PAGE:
FIG. 3 illustrates a circuit in which digital-to-analog conversion is performed on a digital signal. As in FIG. 2, the circuit includes a comparator 600, a logic unit 700, a positive DAC 550, and a negative DAC 500.

The positive DAC 550 and the negative DAC 500 are symmetrically formed, and include the same number of capacitors Cu.

In each of the DACs 500 and 550, an upper-bit capacitor array M-bit MSB and a lower-bit capacitor array N-bit MSB are connected by a coupling capacitor Cs.

The respective capacitors of the DACs 500 and 550 are formed by merging unit capacitors two by two and have the same capacitance. An analog input voltage IN/INB is sampled only by the upper-bit capacitor array M-bit MSB.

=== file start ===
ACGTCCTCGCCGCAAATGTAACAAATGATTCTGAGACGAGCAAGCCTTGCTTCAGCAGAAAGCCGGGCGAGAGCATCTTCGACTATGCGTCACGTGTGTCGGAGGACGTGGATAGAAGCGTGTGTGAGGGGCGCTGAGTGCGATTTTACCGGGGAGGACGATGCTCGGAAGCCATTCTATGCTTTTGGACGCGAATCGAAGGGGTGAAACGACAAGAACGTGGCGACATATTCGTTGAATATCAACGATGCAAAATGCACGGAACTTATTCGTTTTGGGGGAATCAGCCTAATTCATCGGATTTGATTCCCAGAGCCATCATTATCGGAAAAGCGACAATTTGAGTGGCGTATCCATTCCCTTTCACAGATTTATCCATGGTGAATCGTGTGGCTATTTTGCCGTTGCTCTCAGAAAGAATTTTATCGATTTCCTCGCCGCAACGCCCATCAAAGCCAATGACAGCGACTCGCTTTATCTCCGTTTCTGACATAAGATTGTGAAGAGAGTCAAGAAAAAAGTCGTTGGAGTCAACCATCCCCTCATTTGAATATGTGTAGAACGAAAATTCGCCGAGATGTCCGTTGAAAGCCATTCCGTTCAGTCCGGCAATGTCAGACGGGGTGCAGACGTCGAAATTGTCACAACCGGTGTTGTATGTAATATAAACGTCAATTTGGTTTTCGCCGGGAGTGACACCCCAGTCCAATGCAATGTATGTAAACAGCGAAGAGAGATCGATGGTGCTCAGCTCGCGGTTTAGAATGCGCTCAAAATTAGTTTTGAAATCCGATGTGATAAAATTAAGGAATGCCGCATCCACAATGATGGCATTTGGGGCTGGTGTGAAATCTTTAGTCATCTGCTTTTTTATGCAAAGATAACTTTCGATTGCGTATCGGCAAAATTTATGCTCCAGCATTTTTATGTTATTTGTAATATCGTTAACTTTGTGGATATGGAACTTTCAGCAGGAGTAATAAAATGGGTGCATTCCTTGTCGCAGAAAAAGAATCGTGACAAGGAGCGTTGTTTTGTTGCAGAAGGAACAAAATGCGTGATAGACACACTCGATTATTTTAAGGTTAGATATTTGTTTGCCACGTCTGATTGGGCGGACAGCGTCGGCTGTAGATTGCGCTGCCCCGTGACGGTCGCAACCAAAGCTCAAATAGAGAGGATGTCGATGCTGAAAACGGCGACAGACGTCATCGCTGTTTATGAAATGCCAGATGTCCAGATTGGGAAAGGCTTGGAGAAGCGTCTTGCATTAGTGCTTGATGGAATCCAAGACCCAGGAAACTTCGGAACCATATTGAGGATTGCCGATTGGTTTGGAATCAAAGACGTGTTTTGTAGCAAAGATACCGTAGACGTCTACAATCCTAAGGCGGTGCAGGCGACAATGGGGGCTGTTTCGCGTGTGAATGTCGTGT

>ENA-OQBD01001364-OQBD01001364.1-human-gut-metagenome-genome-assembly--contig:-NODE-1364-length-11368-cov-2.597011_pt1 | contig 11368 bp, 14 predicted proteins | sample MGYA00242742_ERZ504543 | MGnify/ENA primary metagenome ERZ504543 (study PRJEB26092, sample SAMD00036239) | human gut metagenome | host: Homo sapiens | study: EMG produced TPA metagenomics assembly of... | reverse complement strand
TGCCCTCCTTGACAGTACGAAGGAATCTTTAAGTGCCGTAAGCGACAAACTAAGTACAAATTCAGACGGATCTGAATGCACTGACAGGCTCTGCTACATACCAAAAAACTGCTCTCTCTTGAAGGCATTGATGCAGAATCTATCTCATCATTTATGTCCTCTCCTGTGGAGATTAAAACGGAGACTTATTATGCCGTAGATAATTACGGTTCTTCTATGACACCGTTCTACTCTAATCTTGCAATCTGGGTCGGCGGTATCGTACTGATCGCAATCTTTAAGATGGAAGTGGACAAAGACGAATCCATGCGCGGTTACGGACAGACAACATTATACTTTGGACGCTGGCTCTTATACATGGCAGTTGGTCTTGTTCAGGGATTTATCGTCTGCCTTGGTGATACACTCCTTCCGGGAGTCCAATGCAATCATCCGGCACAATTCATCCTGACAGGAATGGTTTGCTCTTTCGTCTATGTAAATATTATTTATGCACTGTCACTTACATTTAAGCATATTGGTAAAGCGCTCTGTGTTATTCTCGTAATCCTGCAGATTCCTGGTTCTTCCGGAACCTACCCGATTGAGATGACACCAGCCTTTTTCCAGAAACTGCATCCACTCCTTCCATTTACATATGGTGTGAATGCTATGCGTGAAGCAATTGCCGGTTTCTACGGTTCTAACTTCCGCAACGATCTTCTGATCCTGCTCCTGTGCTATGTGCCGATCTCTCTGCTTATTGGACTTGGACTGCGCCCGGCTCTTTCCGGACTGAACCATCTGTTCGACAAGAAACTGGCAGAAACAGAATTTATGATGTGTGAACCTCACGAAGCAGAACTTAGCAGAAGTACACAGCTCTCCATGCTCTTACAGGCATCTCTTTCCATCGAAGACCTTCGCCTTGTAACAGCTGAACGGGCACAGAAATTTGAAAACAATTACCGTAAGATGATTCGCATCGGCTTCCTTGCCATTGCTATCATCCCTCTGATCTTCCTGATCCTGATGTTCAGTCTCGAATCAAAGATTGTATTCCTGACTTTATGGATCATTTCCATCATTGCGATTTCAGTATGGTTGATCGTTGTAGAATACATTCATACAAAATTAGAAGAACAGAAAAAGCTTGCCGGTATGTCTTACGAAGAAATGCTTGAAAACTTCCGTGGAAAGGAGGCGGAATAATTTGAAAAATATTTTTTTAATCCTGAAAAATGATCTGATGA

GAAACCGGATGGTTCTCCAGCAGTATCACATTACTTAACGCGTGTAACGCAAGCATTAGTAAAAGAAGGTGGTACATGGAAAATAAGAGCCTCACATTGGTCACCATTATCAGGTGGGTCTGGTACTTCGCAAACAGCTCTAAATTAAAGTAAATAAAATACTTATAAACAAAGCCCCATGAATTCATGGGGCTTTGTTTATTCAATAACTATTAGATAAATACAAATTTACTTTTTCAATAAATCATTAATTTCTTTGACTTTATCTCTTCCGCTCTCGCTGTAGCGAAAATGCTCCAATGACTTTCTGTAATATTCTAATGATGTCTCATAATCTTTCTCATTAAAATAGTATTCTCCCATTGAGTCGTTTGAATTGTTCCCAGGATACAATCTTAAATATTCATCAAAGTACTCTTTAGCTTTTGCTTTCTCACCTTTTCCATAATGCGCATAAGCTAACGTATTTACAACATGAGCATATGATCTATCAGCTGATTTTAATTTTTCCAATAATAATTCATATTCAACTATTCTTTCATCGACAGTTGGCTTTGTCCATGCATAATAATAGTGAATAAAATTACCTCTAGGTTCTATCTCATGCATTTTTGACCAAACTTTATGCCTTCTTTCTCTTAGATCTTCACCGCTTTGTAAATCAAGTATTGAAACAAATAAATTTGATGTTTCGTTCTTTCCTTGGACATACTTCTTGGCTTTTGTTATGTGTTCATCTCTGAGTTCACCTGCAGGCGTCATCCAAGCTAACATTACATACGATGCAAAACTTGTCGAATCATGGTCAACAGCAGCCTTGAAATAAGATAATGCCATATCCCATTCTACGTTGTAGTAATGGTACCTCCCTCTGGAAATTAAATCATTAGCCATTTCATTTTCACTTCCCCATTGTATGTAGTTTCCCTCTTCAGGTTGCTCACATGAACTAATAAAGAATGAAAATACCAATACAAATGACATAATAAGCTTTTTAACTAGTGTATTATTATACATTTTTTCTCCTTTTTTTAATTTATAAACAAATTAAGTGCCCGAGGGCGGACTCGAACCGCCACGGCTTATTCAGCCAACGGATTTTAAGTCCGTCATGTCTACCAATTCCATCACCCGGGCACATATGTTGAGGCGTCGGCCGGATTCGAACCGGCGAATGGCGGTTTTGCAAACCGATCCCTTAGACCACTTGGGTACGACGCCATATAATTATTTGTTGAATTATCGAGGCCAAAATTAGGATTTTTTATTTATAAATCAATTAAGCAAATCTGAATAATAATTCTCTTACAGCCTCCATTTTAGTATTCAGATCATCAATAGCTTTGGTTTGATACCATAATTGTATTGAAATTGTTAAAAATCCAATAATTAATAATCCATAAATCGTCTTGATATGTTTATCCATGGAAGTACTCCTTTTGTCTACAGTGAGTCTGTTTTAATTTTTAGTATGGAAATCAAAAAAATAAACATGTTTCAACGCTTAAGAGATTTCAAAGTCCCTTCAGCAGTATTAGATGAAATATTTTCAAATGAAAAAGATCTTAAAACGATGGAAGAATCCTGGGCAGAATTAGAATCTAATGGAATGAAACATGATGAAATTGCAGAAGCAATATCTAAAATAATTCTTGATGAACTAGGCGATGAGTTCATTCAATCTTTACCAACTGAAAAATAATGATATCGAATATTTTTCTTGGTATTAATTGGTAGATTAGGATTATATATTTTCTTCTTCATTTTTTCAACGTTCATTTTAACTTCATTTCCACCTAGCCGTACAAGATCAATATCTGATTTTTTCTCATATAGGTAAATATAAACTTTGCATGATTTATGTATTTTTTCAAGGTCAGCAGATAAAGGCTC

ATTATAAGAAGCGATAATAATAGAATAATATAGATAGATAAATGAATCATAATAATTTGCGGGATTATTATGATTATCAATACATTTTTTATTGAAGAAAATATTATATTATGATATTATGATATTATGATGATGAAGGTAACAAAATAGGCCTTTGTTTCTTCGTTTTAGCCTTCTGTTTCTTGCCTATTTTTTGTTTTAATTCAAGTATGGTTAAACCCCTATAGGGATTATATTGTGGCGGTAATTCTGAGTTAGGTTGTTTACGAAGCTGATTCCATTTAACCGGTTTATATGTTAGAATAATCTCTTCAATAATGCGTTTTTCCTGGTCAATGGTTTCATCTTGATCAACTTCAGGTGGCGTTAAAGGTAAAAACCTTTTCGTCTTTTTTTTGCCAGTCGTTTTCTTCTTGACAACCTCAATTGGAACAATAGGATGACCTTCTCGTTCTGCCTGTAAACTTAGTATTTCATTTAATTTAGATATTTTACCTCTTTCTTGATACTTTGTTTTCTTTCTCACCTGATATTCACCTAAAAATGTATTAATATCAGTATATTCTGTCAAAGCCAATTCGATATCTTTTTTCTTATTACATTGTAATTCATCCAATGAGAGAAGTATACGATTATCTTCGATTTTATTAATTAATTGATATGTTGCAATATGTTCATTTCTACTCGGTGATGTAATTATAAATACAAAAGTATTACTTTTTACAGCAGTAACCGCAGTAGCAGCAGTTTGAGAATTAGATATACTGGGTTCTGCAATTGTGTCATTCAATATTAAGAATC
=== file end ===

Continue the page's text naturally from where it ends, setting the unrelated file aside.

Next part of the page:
Referring to FIG. 4, as mentioned above, the upper-bit capacitor array and the lower-bit capacitor array are separated by the coupling capacitor Cs, and separately perform binary weighted capacitor conversion. To apply the merged-capacitor technique, a unit capacitor as shown in A of the upper-bit capacitor array is added and the input voltages are sampled only on the MSB side for maintaining the sampling value. Thus, the split-capacitor arrays with the merged-capacitor technique according to the embodiment of the present invention merges two unit capacitors into one both in the MSB and LSB sides and the number of unit capacitors required in split-capacitor arrays with the merged-capacitor technique are reduced by about 50%.